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Friday, December 4, 2020

A ‘sovereign internet’? Why Russia has “successfully” isolated its network from the rest

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Manish Saini
Manish works as a Journalist and writer at Revyuh.com. He has studied Political Science and graduated from Delhi University. He is a Political engineer, fascinated by politics, and traditional businesses. He is also attached to many NGO's in the country and helping poor children to get the basic education. Email: Manish (at) revyuh (dot) com

The Government of Vladimir Putin has just made public the result of its “disconnection” test of the global network, a movement that can mark the future of communications

The war for internet control continues. Since this global communications network began to spread like a virus all over the planet, actors of various kinds and conditions have struggled to take over an invention that by its very nature is very difficult to catch. In the general imagination, trying to walk the internet was little more than trying to put doors to the field. But as the years’ progress, the barriers begin to work and the last example is Russia which, according to its own Government, has managed to “successfully” prove its ‘sovereign internet’.

Vladimir Putin’s executive has just released the result of their latest test on the internet. Since the end of November, this country has been testing a “real” disconnection from its territory of global internet servers with the aim of checking if the Eurasian giant could survive only connected to its own network in the face of any problem. And, as confirmed by its rulers this morning, the test has been a success. How did you get it? Well, building the largest ‘intranet’ on the planet.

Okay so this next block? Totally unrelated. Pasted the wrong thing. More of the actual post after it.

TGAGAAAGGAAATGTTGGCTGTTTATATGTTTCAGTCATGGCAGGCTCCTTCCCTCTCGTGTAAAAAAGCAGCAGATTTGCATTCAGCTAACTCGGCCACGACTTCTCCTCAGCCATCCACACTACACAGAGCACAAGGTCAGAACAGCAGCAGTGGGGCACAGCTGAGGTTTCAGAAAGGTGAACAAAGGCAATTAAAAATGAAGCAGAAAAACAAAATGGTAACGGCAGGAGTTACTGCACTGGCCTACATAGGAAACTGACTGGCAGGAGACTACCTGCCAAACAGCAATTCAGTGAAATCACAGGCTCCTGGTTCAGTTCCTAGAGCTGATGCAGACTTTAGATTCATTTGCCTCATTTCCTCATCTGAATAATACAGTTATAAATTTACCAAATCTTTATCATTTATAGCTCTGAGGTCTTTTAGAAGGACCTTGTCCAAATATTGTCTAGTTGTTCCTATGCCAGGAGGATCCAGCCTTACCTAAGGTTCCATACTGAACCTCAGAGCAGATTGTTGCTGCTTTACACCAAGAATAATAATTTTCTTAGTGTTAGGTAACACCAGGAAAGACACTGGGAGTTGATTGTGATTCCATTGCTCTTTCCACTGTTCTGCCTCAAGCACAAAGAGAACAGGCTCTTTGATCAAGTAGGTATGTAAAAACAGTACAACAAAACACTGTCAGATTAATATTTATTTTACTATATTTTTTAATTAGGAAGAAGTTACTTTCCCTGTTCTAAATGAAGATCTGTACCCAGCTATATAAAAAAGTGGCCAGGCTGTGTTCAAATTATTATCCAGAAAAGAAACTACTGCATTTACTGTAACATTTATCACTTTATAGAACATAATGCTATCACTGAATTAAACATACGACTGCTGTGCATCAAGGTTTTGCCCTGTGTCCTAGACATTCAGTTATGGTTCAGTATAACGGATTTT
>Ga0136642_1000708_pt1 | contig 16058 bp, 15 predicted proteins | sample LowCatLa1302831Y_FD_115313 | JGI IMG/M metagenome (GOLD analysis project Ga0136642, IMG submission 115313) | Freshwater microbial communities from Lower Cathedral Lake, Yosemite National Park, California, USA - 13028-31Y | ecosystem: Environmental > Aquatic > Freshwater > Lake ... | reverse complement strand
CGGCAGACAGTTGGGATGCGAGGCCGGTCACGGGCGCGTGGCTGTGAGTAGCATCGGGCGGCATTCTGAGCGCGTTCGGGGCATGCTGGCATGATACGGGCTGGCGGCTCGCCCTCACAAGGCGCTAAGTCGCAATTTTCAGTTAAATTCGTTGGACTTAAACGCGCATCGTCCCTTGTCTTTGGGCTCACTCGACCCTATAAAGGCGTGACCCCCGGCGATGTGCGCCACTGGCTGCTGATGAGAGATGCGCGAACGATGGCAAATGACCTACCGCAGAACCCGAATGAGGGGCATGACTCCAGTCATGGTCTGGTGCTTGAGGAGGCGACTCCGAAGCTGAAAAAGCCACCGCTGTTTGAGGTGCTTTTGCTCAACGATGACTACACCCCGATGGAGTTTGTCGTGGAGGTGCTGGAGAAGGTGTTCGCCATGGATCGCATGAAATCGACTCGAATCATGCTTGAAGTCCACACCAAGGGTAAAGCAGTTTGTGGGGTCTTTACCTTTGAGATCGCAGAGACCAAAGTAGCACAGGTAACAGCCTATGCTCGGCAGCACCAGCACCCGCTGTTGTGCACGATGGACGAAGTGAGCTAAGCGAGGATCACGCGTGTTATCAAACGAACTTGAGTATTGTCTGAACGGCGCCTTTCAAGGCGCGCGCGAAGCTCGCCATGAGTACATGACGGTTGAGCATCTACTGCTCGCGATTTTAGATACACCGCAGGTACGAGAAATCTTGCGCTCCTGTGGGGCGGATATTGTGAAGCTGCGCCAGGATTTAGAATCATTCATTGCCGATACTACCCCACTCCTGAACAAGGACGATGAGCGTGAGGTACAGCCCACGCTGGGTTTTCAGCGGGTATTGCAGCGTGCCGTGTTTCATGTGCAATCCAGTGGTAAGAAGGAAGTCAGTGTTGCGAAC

As expected, there are not many details about how this experiment was conducted or how long it lasted or how it was done exactly, but we do know that the goal of it was to test RuNet, Russia’s internal communications network designed to to be isolated from any attack or need in the country. Or so at least their rulers justify the existence of this emergency network because, for their part, the most critical say that the only objective is to have real control over this communication channel and that the Russian media control agency, the Roskomnadzor, can handle at will.

Only a few months ago Vladimir Putin himself said that his goal at this time was not to isolate himself from the network or cut his connection with the outside permanently but both this last test and the coordinated movement that accompanies this experiment (laws, threats of sanctions, investments) leave many doubts in the air. Can a country disconnect from the internet? Can other states copy you and forever change the idea of ​​the network? A lot of information is still missing but, according to some analysts, Russia could move towards an Internet-style like China and its famous ‘firewall’ or Great Digital Wall.

Sovereignty, or network censorship?

You cannot understand anything about these tests without a controversial law passed in November: the law of “internet disconnection”. Obviously this law was written ‘ad hoc’ to get these experiments done, but there is much more. Far from being a simple norm for exceptional occasions, according to experts, it seeks to turn around the control of the network and set up a whole system that allows the State to handle everything that happens in the network from end to end and be able to monitor it.